2012 It has also been found that the use of restraints has increased the risk

2012 it has also been found that the use of

This preview shows page 4 - 6 out of 7 pages.

increased the risk patient injury. It is unclear per the scenario as to why exactly the patient is in restraints; but the nurse would have consulted with the provider to determine the necessity of the restraints. She also could have suggested other alternatives to restraints, such as making sure patient’s room is close to the nurses station, frequent checks, and full assessment to meet patient’s needs. If the nurse had understood nursing-sensitive indicators, when she was told to, “Just keep it quiet. It will be okay” by her nursing supervisor regarding the mix up of patient’s food, she would have advocated for the patient to do what was right for Mr. J. She would have understood the importance of explaining the event of the mix up of the regular meat to the patient, apologized, and reassurance that it will not happen again. Overall, if the nursing staff hadan understanding of nursing-sensitive indicators, Mr.’s hospitalization would have prevented the use of restraints, prevented a pressure ulcer, and would have improved patient satisfaction ratings. C. Analyze the specific system resources, referrals, or colleagues that you, as the nursing shift supervisor, could use to resolve the ethical issue in this scenario.As a nursing shift supervisor in Mr. J’s case, there are many referrals and resources I would have relied on to better his care. To start, with the scenario we are provided, it mentions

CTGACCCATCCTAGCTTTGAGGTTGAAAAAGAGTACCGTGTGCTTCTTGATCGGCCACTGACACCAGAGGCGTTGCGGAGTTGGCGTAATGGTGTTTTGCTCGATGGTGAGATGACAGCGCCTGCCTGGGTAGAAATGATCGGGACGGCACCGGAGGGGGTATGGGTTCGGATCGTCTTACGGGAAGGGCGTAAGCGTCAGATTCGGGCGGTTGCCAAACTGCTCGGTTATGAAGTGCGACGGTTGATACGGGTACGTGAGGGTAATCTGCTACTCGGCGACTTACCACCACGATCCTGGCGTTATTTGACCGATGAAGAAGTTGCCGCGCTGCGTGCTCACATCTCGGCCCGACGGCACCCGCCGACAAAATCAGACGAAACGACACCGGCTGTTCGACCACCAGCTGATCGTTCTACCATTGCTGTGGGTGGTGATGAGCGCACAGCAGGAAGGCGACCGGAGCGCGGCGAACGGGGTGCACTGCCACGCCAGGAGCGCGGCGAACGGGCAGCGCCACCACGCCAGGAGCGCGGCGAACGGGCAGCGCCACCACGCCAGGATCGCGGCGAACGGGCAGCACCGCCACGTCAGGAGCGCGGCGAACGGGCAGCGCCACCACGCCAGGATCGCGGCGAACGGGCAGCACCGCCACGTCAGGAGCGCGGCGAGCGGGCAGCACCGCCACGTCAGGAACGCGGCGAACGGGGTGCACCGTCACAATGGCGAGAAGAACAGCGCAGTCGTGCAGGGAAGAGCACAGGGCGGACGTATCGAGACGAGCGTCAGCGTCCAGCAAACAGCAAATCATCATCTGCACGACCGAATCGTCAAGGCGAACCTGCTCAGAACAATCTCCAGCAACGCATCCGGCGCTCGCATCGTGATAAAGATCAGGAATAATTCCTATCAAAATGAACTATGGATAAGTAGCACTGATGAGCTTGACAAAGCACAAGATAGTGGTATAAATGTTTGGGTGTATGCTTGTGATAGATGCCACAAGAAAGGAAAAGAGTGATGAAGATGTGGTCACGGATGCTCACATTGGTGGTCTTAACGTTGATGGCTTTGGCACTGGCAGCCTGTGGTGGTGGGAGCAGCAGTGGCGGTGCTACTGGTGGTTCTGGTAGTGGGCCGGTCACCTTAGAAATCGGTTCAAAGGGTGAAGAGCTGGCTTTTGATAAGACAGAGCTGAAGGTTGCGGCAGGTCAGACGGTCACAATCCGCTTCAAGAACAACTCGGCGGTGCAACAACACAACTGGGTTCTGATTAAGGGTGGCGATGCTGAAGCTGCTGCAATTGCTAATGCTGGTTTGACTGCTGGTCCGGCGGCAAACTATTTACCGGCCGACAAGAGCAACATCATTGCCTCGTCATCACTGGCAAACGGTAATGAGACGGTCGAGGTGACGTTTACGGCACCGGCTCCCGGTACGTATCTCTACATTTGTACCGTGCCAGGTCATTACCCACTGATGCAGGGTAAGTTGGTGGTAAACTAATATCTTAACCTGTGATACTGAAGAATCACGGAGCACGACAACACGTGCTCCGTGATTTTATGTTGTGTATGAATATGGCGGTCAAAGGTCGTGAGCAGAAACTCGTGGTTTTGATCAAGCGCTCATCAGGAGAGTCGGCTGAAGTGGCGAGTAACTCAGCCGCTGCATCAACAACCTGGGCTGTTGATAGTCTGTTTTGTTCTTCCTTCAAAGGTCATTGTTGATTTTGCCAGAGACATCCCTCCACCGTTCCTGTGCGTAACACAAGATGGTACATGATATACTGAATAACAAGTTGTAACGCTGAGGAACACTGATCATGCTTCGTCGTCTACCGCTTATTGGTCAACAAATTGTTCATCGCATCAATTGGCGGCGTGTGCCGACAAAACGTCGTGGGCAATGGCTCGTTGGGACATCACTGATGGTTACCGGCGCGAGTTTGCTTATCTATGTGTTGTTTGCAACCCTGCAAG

Background image
the patient has mild dementia, but he is able to answer simple questions appropriately, and nowhere was it mentioned that he may be of harm to himself or others. It is hard to determine why this patient is in restraints. Instead of restraints one option would have been to make sure hisroom was in a well-lighted room close to the nursing station in order to ensure an easier watch ofpatient. If concern was that he would fall out of bed, there are padded devices that could be placed below patient’s bed. Also, sometimes the use of bed/chair alarms to alert staff when a patient is getting up or needing assistance can also replace the use of restraints. It is also clear in this scenario that the nursing staff is not making appropriate rounds. As nursing supervisor I would be sure that hourly rounds were being completed on all patients to ensure patient’s needs were being met. All patients that are in bed or in a chair for an increased amount of time are at
Background image
Image of page 6

You've reached the end of your free preview.

Want to read all 7 pages?

  • Fall '14
  • Reagan,Paul
  • Nursing, Florence Nightingale, nursing-sensitive indicators

  • Left Quote Icon

    Student Picture

  • Left Quote Icon

    Student Picture

  • Left Quote Icon

    Student Picture